Eurovision Grand Final LIVE May 12th 20.00 BBC One and iPlayer
Love it or loathe it you have to concede that the Eurovision Song Contest is the greatest all-singing all-dancing all douze point-ing extravaganza on our TV screens, so it’s little wonder viewers tune in in their millions to watch year after year.
The 2018 Song Contest will be no different so whether you’re eager to get your plans for a Eurovision party in motion or are quite simply just curious about the who, what, when, where and why of this year’s competition, we’ve put together a handy guide detailing everything you need to know…
UK singer SuRie has been making waves across Europe since she was confirmed as the UK’s entry for the Eurovision Song Contest 2018.
The singer was crowned the winner of Eurovision You Decide on BBC2, and will now go on to fly the flag for the United Kingdom at the Grand Final with her track, Storm, in Portugal in May.
The Eurovision Song Contest 2018 Grand Final takes place on Saturday, May 12th. .
There will also be two semi-finals, on May 8th and 10th, to decide who joins the Big Five Spain France Germany Italy and the UK and hosts Portugal in the Grand Final.
So where is the Eurovision Song Contest 2018 being held?
As is traditional, last year’s winner will host the event, with the Portuguese capital of Lisbon chosen for the country’s first ever Grand Final, which will take place at the Altice Arena.
Who are the Eurovision 2018 hosts?
Portugal has chosen four female hosts for this year’s Song Contest – TV presenter and 2017 Portuguese Jury spokesperson Filomena Cautela, the country’s Strictly Come Dancing, Masterchef, Top Chef and Portugal’s Got Talent host Sílvia Alberto, NCIS: Los Angeles star Daniela Ruah (who grew up in Portugal) and TV presenter and actress Catarina Furtado.
Eurovision was originally judged by juries before being opened to the public for a tele vote but when people started getting worked up about political Bloc Voting (the idea that countries in Eastern Europe were all just voting for their friends and neighbours) they introduced a new dual system.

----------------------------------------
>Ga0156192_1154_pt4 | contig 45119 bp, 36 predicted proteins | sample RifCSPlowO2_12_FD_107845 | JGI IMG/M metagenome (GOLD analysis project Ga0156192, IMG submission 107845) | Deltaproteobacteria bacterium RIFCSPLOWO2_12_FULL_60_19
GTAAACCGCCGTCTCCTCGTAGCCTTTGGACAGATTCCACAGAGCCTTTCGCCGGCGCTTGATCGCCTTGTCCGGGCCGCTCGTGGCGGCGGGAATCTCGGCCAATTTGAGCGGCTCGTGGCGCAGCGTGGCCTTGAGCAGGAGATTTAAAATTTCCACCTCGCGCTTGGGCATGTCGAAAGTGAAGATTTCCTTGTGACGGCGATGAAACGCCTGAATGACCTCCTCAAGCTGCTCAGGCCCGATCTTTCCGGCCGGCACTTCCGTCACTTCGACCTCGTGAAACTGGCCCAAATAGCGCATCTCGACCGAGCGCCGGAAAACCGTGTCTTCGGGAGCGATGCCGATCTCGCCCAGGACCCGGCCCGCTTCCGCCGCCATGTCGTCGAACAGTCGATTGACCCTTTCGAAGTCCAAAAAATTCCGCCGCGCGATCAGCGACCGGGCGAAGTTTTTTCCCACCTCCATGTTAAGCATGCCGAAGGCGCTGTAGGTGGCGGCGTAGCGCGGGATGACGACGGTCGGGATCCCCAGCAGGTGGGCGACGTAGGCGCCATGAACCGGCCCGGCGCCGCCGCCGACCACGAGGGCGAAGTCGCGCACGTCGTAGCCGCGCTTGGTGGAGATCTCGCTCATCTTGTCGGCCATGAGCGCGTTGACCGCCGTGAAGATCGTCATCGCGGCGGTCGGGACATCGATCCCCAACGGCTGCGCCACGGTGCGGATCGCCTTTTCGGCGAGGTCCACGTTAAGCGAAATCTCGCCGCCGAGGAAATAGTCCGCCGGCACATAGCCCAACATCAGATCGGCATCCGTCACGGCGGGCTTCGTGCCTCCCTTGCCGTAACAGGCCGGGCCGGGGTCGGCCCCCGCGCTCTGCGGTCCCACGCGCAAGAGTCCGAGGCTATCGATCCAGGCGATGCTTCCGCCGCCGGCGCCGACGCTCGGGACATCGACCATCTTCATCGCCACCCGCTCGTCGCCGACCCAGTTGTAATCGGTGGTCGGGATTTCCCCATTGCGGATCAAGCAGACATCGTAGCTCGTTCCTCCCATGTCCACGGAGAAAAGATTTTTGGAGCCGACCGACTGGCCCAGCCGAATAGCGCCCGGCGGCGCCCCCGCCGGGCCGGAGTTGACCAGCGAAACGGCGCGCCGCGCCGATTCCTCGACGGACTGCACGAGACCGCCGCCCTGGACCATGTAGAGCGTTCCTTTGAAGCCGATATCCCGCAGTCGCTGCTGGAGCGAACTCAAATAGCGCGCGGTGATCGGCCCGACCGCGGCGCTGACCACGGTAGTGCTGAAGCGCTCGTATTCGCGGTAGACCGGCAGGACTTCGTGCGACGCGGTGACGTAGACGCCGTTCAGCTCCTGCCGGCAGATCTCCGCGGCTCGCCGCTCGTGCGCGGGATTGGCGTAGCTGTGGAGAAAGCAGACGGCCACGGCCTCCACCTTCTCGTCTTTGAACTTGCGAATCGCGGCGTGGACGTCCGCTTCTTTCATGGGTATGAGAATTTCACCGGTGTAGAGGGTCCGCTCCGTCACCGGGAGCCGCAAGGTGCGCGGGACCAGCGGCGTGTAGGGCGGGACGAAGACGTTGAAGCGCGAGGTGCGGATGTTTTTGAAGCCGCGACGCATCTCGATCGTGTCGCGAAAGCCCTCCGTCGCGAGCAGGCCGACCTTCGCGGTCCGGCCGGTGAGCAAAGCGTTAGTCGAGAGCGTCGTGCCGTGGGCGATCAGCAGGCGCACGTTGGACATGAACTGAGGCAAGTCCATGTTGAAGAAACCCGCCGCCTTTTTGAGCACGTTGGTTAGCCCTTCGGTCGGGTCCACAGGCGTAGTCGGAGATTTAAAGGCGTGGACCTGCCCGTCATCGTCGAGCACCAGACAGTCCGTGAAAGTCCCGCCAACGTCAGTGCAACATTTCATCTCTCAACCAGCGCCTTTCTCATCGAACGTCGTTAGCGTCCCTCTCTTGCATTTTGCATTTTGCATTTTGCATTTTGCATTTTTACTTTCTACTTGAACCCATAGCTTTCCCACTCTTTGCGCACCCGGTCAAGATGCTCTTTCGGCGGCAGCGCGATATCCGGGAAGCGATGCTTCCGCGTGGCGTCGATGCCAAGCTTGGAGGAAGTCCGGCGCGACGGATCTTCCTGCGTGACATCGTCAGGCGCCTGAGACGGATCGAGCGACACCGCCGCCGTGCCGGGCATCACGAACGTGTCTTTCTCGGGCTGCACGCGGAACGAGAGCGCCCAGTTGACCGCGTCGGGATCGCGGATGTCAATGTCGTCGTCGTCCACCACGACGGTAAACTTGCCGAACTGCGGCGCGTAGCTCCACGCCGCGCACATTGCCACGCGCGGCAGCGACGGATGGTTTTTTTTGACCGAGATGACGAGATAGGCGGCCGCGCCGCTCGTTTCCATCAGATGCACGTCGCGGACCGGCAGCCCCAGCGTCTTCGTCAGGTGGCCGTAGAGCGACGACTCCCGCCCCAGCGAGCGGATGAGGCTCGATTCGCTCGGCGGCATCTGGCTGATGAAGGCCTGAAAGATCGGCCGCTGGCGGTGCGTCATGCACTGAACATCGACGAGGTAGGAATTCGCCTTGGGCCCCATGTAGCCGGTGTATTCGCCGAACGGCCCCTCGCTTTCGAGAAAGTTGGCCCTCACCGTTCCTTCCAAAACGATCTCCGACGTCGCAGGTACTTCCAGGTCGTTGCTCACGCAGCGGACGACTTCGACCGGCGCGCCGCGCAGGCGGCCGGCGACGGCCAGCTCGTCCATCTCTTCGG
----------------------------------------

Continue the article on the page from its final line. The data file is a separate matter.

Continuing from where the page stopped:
The juries from each country award 1, 2, 3, 4, 5, 6, 7, 8, 10 and 12 points to their favourite songs, and reveal those jury scores through their national spokesperson in the usual time-consuming yet exciting way.
Viewers from each country also vote via phone or SMS, awarding 1, 2, 3, 4, 5, 6, 7, 8, 10 and 12 points to their favourite songs. Then, all the results from each country’s public votes are combined to give one overall Eurovision viewer score per song.
Spokespersons from each country read out the jury results – those all important douze points – during the live show.
Then the Eurovision presenters read out the results of the European televote – or public vote – in ascending order, beginning with the country that received the lowest number of televotes – public votes – and finishing with the country that received the highest.
Viewers in all the competing countries – including those who were knocked out in the semi-finals – can vote up to 20 times for the songs of their choice, but they can’t vote for their own country.
The country with the highest number of votes wins the competition and gets to host it the next year.
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